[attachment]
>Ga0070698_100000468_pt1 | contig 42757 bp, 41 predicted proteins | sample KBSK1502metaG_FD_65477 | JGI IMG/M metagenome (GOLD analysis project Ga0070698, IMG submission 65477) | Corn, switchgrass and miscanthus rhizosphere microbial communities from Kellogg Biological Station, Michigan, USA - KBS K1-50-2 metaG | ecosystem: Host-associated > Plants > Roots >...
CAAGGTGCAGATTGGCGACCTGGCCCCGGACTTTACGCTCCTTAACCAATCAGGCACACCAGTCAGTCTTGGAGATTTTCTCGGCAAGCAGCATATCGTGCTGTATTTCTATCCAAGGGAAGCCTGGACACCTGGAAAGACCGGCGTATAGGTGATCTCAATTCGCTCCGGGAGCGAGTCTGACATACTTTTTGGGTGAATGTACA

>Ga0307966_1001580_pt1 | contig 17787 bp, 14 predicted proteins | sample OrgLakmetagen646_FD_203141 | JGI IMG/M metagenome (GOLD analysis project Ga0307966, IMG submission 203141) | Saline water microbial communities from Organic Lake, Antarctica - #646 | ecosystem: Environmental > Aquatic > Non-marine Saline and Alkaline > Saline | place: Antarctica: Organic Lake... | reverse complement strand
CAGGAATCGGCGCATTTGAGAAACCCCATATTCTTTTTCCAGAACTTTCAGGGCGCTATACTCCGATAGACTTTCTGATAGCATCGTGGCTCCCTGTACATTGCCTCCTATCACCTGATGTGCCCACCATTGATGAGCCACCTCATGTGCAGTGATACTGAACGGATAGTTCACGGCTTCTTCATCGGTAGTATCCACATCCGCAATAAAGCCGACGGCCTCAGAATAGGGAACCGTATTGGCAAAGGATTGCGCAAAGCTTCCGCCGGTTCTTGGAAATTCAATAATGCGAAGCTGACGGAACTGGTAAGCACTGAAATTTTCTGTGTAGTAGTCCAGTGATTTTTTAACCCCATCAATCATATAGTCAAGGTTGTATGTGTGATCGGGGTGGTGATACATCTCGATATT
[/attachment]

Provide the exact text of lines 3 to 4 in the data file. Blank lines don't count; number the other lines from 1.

>Ga0307966_1001580_pt1 | contig 17787 bp, 14 predicted proteins | sample OrgLakmetagen646_FD_203141 | JGI IMG/M metagenome (GOLD analysis project Ga0307966, IMG submission 203141) | Saline water microbial communities from Organic Lake, Antarctica - #646 | ecosystem: Environmental > Aquatic > Non-marine Saline and Alkaline > Saline | place: Antarctica: Organic Lake... | reverse complement strand
CAGGAATCGGCGCATTTGAGAAACCCCATATTCTTTTTCCAGAACTTTCAGGGCGCTATACTCCGATAGACTTTCTGATAGCATCGTGGCTCCCTGTACATTGCCTCCTATCACCTGATGTGCCCACCATTGATGAGCCACCTCATGTGCAGTGATACTGAACGGATAGTTCACGGCTTCTTCATCGGTAGTATCCACATCCGCAATAAAGCCGACGGCCTCAGAATAGGGAACCGTATTGGCAAAGGATTGCGCAAAGCTTCCGCCGGTTCTTGGAAATTCAATAATGCGAAGCTGACGGAACTGGTAAGCACTGAAATTTTCTGTGTAGTAGTCCAGTGATTTTTTAACCCCATCAATCATATAGTCAAGGTTGTATGTGTGATCGGGGTGGTGATACATCTCGATATT